Friday, October 23, 2015

Precision Pastoral Enterprises - Remote Sensing Plus!

This project is a serious attempt by Australian researchers to develop remote sensing technology that will dramatically improve knowledge and understanding and bring quantitative data to remote pastoral enterprises in Australia.......and maybe before too long to elsewhere around the world.

This is advertising a field day at remote Glenforrie station some 400 kms S of Karratha in the middle of WA.  The technology will be discussed and demonstrated.  Yes, it works!

This is a promo for the event........

The revolutionary Australian technology that combines pasture monitoring from space with automated mustering and weighing of cattle will go on full public show for the first time this month.

The Precision Pastoral Management Systems (PPMS) package saves labour, time and money, improves livestock productivity, increases sustainability and protects vegetation and wildlife in Australia’s – and potentially the world’s – arid rangelands and savannas. The full package will be demonstrated publicly for the first time at a field day at Glenflorrie Station in the remote WA Pilbara on 28 October.

Principal Research Leader Sally Leigo, of the NT Department of Primary Industry and Fisheries, says: “PPMS is an integrated package of tools and technologies that automate the management of livestock remotely, muster and draft animals automatically, report on pasture condition and carrying capacity, reduce the pastoral workload and help to balance livestock numbers with feed availability to avoid overgrazing.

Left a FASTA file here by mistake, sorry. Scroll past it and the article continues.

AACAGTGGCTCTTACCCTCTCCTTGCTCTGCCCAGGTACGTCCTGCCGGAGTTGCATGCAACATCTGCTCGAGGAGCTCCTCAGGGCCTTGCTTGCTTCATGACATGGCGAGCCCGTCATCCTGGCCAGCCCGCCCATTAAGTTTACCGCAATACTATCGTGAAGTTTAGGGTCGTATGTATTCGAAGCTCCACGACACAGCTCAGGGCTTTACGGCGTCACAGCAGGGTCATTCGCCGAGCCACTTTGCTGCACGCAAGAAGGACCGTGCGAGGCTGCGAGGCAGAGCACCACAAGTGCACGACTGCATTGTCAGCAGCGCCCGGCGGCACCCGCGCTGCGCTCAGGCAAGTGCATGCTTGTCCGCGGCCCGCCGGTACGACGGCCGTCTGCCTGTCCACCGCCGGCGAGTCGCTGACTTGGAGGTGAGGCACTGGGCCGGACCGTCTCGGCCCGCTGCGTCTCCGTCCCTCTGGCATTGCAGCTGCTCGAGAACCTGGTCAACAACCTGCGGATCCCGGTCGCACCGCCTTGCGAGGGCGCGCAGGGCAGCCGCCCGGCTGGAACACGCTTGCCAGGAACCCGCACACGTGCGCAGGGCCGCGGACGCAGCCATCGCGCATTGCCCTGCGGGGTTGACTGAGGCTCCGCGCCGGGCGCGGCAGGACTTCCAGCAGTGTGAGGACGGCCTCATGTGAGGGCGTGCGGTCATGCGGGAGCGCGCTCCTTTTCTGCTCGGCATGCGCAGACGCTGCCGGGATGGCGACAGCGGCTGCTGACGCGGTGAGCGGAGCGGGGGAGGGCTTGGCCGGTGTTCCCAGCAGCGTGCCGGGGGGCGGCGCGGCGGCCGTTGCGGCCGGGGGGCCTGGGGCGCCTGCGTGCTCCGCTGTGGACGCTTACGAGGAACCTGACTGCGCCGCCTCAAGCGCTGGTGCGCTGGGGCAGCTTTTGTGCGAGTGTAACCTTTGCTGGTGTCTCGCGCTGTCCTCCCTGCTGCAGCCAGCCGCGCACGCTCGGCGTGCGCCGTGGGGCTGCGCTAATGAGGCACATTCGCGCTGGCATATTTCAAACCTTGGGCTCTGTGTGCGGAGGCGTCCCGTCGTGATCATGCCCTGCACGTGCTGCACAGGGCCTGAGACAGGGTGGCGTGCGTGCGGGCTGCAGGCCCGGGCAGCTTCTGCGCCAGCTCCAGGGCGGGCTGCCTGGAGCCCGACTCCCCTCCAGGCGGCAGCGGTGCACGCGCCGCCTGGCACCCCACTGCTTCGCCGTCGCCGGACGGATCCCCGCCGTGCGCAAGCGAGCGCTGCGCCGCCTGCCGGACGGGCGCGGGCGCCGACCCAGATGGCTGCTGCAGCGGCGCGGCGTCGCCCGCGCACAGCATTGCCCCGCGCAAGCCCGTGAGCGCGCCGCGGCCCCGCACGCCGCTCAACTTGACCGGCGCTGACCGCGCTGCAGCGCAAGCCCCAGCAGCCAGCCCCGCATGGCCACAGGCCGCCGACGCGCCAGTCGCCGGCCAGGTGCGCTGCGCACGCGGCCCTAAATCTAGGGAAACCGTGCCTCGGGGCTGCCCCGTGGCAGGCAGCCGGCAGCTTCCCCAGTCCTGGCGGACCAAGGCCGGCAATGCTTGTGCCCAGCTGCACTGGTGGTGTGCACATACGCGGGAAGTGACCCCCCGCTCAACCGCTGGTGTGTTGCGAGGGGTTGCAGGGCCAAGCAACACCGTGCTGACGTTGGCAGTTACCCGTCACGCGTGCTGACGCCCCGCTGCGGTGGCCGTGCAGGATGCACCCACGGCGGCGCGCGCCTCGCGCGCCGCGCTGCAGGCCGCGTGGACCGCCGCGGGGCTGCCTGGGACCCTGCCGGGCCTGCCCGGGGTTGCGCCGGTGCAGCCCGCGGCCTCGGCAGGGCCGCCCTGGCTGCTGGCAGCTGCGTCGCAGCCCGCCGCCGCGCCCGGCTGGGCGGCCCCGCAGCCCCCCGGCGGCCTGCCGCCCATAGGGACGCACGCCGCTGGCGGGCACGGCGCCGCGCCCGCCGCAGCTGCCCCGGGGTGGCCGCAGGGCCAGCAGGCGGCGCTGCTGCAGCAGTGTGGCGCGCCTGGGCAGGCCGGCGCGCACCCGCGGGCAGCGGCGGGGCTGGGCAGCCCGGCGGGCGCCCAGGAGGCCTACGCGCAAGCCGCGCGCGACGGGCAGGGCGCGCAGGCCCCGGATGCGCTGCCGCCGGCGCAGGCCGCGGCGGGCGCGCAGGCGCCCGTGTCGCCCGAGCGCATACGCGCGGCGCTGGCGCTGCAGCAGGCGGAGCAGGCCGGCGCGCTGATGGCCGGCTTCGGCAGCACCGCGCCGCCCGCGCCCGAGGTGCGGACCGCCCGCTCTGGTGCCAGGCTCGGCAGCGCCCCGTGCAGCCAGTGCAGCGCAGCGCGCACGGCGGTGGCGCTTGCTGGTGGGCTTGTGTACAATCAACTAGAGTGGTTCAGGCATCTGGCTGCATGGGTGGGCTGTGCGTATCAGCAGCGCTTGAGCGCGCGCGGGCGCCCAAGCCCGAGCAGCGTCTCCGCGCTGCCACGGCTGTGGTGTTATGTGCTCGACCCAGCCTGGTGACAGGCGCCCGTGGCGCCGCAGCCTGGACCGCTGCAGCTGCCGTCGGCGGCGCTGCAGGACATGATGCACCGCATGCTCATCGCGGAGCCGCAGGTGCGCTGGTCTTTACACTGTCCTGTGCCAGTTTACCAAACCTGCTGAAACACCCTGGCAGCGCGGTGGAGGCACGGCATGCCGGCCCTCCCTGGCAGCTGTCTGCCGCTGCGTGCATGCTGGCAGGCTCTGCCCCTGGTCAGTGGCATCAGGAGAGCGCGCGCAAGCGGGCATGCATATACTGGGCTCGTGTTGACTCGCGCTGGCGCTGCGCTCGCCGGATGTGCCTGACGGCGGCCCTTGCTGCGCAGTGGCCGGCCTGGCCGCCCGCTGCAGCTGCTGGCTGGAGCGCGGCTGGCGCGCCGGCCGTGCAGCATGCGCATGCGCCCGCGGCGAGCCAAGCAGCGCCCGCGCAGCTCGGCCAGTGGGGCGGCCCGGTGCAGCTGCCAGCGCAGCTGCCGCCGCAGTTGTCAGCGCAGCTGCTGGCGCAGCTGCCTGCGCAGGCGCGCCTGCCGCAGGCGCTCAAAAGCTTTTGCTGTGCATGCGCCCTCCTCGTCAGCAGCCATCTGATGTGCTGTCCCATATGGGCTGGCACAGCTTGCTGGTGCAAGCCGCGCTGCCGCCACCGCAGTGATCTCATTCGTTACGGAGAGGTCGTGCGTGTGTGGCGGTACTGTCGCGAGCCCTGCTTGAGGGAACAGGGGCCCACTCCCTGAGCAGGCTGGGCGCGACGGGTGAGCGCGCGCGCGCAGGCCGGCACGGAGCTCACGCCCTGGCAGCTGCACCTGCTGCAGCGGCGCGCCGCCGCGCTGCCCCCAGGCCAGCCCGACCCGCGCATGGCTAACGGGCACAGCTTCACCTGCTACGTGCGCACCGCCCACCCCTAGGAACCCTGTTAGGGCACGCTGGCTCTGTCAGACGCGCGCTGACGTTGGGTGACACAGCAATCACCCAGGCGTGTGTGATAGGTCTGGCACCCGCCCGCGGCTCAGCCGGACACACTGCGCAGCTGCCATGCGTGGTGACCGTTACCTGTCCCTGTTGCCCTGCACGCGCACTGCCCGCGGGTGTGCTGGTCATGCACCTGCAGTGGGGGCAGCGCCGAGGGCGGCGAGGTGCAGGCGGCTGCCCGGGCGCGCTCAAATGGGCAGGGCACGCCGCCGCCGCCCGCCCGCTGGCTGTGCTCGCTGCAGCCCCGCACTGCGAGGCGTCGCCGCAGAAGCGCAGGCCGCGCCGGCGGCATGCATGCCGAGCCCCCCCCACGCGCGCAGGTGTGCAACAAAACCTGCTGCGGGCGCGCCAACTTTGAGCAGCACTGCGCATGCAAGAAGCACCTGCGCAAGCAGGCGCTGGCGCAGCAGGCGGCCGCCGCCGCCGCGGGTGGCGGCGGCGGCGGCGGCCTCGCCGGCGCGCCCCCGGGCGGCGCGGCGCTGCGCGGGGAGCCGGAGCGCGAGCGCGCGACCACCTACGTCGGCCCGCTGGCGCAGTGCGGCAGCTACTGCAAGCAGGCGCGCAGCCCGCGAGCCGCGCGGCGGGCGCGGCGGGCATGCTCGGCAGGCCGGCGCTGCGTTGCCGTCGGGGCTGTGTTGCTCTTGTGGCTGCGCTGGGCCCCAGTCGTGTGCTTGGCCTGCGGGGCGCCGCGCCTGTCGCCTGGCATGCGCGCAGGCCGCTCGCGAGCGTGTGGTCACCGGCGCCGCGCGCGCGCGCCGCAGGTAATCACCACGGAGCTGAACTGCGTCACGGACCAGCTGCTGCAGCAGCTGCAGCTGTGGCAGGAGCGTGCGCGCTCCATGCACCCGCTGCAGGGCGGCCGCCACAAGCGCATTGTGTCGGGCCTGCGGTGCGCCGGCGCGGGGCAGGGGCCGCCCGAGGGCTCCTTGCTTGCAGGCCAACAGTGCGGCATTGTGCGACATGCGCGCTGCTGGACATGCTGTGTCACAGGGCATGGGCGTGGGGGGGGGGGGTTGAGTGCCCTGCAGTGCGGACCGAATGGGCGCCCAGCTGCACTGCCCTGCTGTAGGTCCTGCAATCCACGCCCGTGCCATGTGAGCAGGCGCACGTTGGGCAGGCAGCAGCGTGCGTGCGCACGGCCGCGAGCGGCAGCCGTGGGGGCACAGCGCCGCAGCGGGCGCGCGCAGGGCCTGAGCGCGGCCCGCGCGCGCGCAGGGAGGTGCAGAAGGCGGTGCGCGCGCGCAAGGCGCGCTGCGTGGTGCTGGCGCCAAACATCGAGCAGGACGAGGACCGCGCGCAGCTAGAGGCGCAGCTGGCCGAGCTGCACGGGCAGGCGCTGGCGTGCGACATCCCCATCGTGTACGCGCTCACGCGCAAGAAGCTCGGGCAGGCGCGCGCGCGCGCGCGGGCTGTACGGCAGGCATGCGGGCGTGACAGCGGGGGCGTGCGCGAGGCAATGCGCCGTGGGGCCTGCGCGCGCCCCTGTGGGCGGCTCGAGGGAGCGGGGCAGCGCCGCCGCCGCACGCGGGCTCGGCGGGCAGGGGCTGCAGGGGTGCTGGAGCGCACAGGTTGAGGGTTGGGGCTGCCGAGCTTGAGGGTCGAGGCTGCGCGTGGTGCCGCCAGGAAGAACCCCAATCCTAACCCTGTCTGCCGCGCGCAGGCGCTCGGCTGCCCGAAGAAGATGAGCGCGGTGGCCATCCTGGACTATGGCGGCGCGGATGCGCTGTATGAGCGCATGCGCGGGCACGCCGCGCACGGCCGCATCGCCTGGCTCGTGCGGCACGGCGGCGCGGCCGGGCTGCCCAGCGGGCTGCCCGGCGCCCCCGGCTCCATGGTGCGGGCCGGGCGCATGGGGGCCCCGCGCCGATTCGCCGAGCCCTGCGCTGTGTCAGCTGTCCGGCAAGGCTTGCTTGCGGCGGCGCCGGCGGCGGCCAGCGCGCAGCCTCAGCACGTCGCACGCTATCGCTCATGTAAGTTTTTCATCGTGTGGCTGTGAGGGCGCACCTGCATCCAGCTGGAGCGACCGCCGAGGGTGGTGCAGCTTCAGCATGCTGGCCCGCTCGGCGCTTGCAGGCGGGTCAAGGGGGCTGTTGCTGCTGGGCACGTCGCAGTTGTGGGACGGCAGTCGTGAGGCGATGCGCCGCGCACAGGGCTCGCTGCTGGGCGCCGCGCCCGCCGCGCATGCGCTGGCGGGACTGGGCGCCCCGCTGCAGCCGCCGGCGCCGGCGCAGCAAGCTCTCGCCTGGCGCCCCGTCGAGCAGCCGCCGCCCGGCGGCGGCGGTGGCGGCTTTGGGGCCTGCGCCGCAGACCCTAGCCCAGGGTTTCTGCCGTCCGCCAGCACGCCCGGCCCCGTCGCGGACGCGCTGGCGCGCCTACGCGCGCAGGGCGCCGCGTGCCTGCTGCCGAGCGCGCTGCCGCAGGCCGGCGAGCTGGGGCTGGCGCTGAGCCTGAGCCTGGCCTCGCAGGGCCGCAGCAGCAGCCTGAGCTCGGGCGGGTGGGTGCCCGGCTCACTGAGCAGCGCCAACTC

“It’s a game-changer for rangelands grazing because, for the first time, it puts hard data on cattle liveweights and feed availability in the hands of the manager, while reducing costs, lifting earnings and sustaining the pastoral landscape.” 

The technology was developed exclusively in Australia, with trials over several years on five real working Australian cattle stations and with full support from the pastoral grazing industry. “This end-user engagement ensures a product that graziers and pastoralists want and need, leading to a ready domestic market for the technology,” Sally says.

Details of the field day here

While Australia has been a leader in developing RFID technology for tagging cattle and more recently sheep, that technology was initially driven by biosecurity issues but it was not very long before it was realised that the data which could be gained had real world uses for property and herd  management.

Then a simple metering device for adding nutrients to water at water points points in pastoral lands was developed.

More R and bring this to where it is today.

More to come as well, when you add the known technology in the wings now [ or even on the wings ] .........

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